Nigerian bishop: Christian persecution is “more intense now than ever”

Bishop Stephen Dami Mamza of the Diocese of Yola Bishop Stephen Dami Mamza of the Diocese of Yola, pictured in 2015. | Ogalaemmauel/CC BY-SA 4.0

A Nigerian Catholic bishop has challenged the United States Secretary of State to justify his decision to remove Nigeria from a persecution watchlist, saying that he has witnessed firsthand the brutal ongoing persecution against Christians in Africa’s most populous nation. 

"As far as we are concerned, here in Nigeria the persecution is more intense now than ever," Bishop Stephen Dami Mamza of the Diocese of Yola said in a Nov. 2021 interview with the Religious Freedom Institute. 

Mamza’s diocese is located in northeastern Nigeria, in Adamawa State, near the border with Cameroon. Mamza’s appointment as bishop of Yola came in 2011, when insurgents with the ISIS-aligned Boko Haram terrorist group were launching attacks in the region. 

In the interview, Mumza addressed the fact that Nigeria no longer appears on the U.S. State Department’s list of “Countries of Particular Concern” (CPC), a watchlist of countries with the most egregious violations of religious freedom. 

Nigeria was listed in 2020, but the country was not included in the 2021 list, released in mid-November. The U.S. Commission on International Religious Freedom (USCIRF) had been recommending the designation of Nigeria as a CPC since 2009.

U.S. Secretary of State Antony Blinken made a Nov. 18-19 visit to Nigeria to meet with President Muhammadu Buhari, but it remains unclear why the State Department removed Nigeria from the watchlist.  

"How is it that Nigeria is different from the Nigeria of two years ago?" Mumza asked, asking Blinken to produce statistics or evidence to warrant Nigeria's removal from the list. 

The U.S. Secretary of State has not had "any contact with us, has not met us and asked us questions," which Mumza described as "really disheartening." Persecution continues, Mumza reiterated, and those who are living in Nigeria "are still feeling it, and we are still experiencing it."

Boko Haram attacks in Adamawa State have included coordinated attacks on businesses, civilians, police stations and government offices in January 2012 that left at least 180 people dead; a November 2015 market suicide bomb that killed 30; and December 2016 double-suicide bombings that left at least 57 people dead, ACI Africa reports.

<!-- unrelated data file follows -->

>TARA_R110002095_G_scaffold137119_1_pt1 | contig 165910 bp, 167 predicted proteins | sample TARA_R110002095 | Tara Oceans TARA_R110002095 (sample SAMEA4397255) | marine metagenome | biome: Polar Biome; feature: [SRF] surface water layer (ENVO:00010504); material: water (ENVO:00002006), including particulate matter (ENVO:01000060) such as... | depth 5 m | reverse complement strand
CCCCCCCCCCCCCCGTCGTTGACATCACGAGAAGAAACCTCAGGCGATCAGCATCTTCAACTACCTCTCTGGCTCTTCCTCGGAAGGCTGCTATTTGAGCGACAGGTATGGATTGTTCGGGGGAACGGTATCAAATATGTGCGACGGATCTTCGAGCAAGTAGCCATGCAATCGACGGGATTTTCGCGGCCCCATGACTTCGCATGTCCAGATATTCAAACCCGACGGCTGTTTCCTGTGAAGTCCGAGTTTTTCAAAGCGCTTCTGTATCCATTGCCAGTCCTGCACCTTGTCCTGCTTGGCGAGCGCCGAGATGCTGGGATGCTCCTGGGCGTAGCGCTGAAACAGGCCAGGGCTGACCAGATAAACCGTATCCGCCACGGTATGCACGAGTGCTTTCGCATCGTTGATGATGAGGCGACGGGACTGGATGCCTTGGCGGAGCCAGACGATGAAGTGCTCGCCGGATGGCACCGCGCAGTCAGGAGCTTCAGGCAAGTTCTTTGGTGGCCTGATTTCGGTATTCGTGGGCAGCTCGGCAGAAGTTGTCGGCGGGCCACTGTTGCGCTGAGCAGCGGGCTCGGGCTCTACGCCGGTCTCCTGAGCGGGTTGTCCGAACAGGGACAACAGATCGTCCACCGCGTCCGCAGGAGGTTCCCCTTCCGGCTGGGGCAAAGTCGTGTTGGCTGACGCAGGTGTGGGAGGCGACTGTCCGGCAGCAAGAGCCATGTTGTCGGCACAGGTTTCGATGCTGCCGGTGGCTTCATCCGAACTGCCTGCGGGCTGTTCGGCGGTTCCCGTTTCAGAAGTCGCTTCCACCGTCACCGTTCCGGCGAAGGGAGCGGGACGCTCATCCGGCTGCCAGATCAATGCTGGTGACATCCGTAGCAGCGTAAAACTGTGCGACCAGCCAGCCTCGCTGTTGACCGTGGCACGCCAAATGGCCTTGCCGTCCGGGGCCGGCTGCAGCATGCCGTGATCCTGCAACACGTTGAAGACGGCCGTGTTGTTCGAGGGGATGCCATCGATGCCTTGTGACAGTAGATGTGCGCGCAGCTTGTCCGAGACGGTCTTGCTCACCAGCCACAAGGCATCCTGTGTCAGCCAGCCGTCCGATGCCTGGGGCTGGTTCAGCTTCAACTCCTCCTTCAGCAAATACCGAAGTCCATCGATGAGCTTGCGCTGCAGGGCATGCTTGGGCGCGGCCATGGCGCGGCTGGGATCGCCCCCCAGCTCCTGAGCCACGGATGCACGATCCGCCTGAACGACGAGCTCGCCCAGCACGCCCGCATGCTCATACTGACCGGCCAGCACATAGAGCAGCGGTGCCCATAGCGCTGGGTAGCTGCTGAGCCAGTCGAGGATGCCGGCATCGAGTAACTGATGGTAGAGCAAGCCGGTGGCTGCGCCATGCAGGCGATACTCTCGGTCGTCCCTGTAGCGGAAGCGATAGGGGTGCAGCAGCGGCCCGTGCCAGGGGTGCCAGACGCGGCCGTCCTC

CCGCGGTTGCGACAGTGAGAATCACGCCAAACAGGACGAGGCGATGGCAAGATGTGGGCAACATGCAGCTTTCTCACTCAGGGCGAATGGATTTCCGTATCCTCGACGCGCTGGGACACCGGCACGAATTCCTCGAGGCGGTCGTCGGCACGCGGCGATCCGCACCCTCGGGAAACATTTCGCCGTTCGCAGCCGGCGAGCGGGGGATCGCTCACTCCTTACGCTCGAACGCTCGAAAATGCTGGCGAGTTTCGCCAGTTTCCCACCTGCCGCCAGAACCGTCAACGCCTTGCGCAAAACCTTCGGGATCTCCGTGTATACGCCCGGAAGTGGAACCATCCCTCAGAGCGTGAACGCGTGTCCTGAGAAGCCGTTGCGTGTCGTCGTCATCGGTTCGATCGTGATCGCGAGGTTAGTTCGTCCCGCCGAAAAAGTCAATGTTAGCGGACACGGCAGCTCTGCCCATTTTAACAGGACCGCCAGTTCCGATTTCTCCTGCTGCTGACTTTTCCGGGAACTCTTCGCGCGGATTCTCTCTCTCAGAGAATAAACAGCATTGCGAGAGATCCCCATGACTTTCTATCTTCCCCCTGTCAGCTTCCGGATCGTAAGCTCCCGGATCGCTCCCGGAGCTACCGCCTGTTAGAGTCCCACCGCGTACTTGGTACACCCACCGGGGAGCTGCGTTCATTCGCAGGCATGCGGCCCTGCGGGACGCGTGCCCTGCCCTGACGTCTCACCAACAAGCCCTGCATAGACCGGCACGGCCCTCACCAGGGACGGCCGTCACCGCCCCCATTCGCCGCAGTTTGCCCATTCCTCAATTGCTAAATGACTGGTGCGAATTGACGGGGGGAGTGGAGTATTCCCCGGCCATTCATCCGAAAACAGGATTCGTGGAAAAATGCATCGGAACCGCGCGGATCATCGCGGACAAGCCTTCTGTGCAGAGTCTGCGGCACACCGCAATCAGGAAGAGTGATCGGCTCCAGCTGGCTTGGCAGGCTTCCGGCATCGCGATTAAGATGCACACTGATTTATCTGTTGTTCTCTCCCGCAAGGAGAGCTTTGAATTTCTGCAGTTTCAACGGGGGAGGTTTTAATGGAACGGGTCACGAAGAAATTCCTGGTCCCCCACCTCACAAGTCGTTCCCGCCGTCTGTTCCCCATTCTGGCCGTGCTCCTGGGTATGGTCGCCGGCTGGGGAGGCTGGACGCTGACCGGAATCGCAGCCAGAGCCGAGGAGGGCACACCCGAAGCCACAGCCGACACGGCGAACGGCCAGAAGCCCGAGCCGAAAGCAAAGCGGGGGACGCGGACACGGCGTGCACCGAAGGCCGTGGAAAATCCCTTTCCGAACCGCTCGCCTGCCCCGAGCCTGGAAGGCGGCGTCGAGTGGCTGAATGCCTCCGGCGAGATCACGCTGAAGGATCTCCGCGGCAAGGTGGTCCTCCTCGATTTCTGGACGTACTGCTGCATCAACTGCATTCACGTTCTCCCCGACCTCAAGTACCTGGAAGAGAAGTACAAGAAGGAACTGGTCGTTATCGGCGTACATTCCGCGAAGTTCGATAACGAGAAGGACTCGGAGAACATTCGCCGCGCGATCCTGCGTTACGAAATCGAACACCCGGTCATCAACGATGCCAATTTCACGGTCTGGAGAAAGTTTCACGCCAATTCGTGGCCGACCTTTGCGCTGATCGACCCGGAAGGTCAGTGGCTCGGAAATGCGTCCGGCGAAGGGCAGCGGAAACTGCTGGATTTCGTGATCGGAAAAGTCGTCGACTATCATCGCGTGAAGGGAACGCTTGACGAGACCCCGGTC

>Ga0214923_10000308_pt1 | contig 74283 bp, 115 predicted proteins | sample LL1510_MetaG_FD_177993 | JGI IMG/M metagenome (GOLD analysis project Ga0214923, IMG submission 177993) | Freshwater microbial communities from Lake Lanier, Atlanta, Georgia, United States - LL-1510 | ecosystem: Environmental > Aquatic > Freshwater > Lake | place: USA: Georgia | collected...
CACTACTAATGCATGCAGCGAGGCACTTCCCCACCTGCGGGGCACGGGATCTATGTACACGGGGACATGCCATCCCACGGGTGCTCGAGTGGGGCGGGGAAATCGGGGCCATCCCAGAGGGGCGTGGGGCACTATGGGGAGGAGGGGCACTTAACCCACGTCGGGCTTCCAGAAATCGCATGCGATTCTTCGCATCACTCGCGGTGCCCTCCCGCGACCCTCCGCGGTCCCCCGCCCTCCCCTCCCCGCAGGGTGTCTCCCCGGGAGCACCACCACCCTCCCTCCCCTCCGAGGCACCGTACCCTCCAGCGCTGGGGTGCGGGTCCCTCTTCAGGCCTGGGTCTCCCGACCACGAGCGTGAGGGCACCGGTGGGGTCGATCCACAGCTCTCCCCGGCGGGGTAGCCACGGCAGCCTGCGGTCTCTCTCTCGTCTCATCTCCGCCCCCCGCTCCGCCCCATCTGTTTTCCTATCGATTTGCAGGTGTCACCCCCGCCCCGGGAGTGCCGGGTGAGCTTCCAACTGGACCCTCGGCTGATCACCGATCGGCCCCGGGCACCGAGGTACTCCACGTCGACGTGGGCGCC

At the peak of the insurgency, many people — an estimated 400,000 — came into Yola seeking shelter. Mamza says the experience traumatized many, and many were killed. 

"It's hard to figure out if there is even one family that has not lost at least one person," Mamza lamented, adding that he himself lost his older brother, as well as several cousins and uncles. 

"Almost everybody has been affected in one way or another."

By 2016, he said, many of the internally displaced persons (IDPs) who had come to Yola sought to return to their homes. 

"But unfortunately, before they went back their homes were already completely destroyed, and then there were land mines on their farms, even in their houses," Mamza said.

"It wasn't easy. Some of them had to come back because they had nothing to hang on to, they had no food, they had no shelter."

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This past February, Mamza oversaw the construction of several houses in his diocese meant to accommodate victims of Boko Haram. 

In Nigeria as a whole, at least 60,000 Christians have been killed in the past two decades. An estimated 3,462 Christians were killed in Nigeria in the first 200 days of 2021, or 17 per day, according to a new study.

Nigeria is Africa's most populous nation and the demographics overall are almost evenly split between Christians and Muslims. Nigeria's Christians, especially in the northern part of the country, have for the past several decades been subjected to brutal property destruction, killings, and kidnappings, often at the hands of Islamic extremist groups.

Part of the problem, Nigerian Christians have told CNA, is that the Muslim-controlled government has largely responded slowly, inadequately, or not at all to the problem of Christian persecution.

Fulani herdsmen, a Musim ethnic group, have been responsible for the most killings as of late, having murdered an estimated 1,909 Christians in the first 200 days of 2021.

Eric Patterson, executive vice president of the Religious Freedom Institute, told EWTN News Nightly on Wednesday that the U.S. Secretary of State has argued that much of the Muslim-on-Christian violence has to do with land and water rights. 

"That type of materialist worldview really does not explain what's going on," Patterson asserted, and said the U.S. de-listing of Nigeria sends a message to the government that they can continue to "look the other way" and that the persecution can continue with impunity. 

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Mumza, too, emphatically disputed the claim that Fulani herder violence is mainly based on economic disputes, asserting instead that anti-Christian sentiment is at play. If it is a conflict over resources, Mumza asked, why do the herdsmen need to go to a house in the middle of the night, kill everyone in the household, and burn the house down?

Mumza concluded his interview by asking for prayers, particularly asking that people pray that the faith of persecuted Nigerian Christians be strengthened. 

"We are ready to die for our faith," he said emphatically.

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